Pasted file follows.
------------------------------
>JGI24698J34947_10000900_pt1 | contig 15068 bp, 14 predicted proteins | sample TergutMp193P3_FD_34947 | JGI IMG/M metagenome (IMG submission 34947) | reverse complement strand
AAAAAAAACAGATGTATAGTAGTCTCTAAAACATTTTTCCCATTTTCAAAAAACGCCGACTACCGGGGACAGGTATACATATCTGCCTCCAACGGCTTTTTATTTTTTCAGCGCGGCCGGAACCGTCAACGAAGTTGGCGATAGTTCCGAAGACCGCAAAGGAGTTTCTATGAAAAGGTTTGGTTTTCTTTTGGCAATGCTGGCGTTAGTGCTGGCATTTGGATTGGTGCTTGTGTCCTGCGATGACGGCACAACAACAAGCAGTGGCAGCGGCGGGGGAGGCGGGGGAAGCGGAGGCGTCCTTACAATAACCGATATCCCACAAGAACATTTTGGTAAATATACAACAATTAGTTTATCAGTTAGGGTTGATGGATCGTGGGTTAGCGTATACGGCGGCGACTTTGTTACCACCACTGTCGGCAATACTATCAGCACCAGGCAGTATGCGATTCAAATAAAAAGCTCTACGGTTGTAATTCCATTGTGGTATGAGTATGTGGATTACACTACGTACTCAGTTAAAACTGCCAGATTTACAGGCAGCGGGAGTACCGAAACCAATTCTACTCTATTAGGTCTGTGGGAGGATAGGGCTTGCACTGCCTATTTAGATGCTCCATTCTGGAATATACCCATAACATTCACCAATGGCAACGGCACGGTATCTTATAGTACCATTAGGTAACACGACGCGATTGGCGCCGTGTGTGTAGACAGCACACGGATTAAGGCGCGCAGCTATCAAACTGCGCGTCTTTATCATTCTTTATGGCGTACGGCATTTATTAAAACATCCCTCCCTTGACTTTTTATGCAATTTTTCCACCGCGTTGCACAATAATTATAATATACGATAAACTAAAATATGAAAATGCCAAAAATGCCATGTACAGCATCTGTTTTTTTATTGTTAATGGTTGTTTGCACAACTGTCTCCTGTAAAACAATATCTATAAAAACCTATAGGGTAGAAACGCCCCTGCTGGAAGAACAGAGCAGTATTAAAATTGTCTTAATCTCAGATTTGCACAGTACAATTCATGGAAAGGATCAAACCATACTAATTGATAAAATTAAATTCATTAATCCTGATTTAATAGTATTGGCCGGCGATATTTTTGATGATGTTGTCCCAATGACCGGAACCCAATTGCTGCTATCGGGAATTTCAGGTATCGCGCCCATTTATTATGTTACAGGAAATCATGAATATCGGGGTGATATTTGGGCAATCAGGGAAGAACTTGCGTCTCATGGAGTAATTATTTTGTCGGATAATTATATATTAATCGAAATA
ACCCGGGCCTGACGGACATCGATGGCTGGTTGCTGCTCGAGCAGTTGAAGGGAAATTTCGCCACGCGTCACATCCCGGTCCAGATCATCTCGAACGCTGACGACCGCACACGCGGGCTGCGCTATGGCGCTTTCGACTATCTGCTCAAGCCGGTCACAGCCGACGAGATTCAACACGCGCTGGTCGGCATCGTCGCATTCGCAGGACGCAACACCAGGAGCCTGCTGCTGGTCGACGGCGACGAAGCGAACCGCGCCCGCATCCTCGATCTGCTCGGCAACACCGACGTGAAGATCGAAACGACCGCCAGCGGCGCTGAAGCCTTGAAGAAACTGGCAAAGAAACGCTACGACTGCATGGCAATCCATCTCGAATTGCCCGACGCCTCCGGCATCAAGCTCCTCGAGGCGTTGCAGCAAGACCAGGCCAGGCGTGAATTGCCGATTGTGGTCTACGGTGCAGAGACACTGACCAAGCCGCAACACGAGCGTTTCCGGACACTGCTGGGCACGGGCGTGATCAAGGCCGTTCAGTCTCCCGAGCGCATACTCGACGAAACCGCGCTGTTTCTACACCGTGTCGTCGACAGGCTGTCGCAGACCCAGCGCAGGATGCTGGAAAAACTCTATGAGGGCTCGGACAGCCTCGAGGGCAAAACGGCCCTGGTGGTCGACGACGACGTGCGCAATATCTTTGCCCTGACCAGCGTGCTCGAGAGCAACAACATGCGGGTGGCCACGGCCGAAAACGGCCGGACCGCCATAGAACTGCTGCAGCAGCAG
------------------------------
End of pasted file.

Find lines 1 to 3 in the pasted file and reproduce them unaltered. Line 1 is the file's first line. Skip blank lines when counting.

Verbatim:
>JGI24698J34947_10000900_pt1 | contig 15068 bp, 14 predicted proteins | sample TergutMp193P3_FD_34947 | JGI IMG/M metagenome (IMG submission 34947) | reverse complement strand
AAAAAAAACAGATGTATAGTAGTCTCTAAAACATTTTTCCCATTTTCAAAAAACGCCGACTACCGGGGACAGGTATACATATCTGCCTCCAACGGCTTTTTATTTTTTCAGCGCGGCCGGAACCGTCAACGAAGTTGGCGATAGTTCCGAAGACCGCAAAGGAGTTTCTATGAAAAGGTTTGGTTTTCTTTTGGCAATGCTGGCGTTAGTGCTGGCATTTGGATTGGTGCTTGTGTCCTGCGATGACGGCACAACAACAAGCAGTGGCAGCGGCGGGGGAGGCGGGGGAAGCGGAGGCGTCCTTACAATAACCGATATCCCACAAGAACATTTTGGTAAATATACAACAATTAGTTTATCAGTTAGGGTTGATGGATCGTGGGTTAGCGTATACGGCGGCGACTTTGTTACCACCACTGTCGGCAATACTATCAGCACCAGGCAGTATGCGATTCAAATAAAAAGCTCTACGGTTGTAATTCCATTGTGGTATGAGTATGTGGATTACACTACGTACTCAGTTAAAACTGCCAGATTTACAGGCAGCGGGAGTACCGAAACCAATTCTACTCTATTAGGTCTGTGGGAGGATAGGGCTTGCACTGCCTATTTAGATGCTCCATTCTGGAATATACCCATAACATTCACCAATGGCAACGGCACGGTATCTTATAGTACCATTAGGTAACACGACGCGATTGGCGCCGTGTGTGTAGACAGCACACGGATTAAGGCGCGCAGCTATCAAACTGCGCGTCTTTATCATTCTTTATGGCGTACGGCATTTATTAAAACATCCCTCCCTTGACTTTTTATGCAATTTTTCCACCGCGTTGCACAATAATTATAATATACGATAAACTAAAATATGAAAATGCCAAAAATGCCATGTACAGCATCTGTTTTTTTATTGTTAATGGTTGTTTGCACAACTGTCTCCTGTAAAACAATATCTATAAAAACCTATAGGGTAGAAACGCCCCTGCTGGAAGAACAGAGCAGTATTAAAATTGTCTTAATCTCAGATTTGCACAGTACAATTCATGGAAAGGATCAAACCATACTAATTGATAAAATTAAATTCATTAATCCTGATTTAATAGTATTGGCCGGCGATATTTTTGATGATGTTGTCCCAATGACCGGAACCCAATTGCTGCTATCGGGAATTTCAGGTATCGCGCCCATTTATTATGTTACAGGAAATCATGAATATCGGGGTGATATTTGGGCAATCAGGGAAGAACTTGCGTCTCATGGAGTAATTATTTTGTCGGATAATTATATATTAATCGAAATA
ACCCGGGCCTGACGGACATCGATGGCTGGTTGCTGCTCGAGCAGTTGAAGGGAAATTTCGCCACGCGTCACATCCCGGTCCAGATCATCTCGAACGCTGACGACCGCACACGCGGGCTGCGCTATGGCGCTTTCGACTATCTGCTCAAGCCGGTCACAGCCGACGAGATTCAACACGCGCTGGTCGGCATCGTCGCATTCGCAGGACGCAACACCAGGAGCCTGCTGCTGGTCGACGGCGACGAAGCGAACCGCGCCCGCATCCTCGATCTGCTCGGCAACACCGACGTGAAGATCGAAACGACCGCCAGCGGCGCTGAAGCCTTGAAGAAACTGGCAAAGAAACGCTACGACTGCATGGCAATCCATCTCGAATTGCCCGACGCCTCCGGCATCAAGCTCCTCGAGGCGTTGCAGCAAGACCAGGCCAGGCGTGAATTGCCGATTGTGGTCTACGGTGCAGAGACACTGACCAAGCCGCAACACGAGCGTTTCCGGACACTGCTGGGCACGGGCGTGATCAAGGCCGTTCAGTCTCCCGAGCGCATACTCGACGAAACCGCGCTGTTTCTACACCGTGTCGTCGACAGGCTGTCGCAGACCCAGCGCAGGATGCTGGAAAAACTCTATGAGGGCTCGGACAGCCTCGAGGGCAAAACGGCCCTGGTGGTCGACGACGACGTGCGCAATATCTTTGCCCTGACCAGCGTGCTCGAGAGCAACAACATGCGGGTGGCCACGGCCGAAAACGGCCGGACCGCCATAGAACTGCTGCAGCAGCAG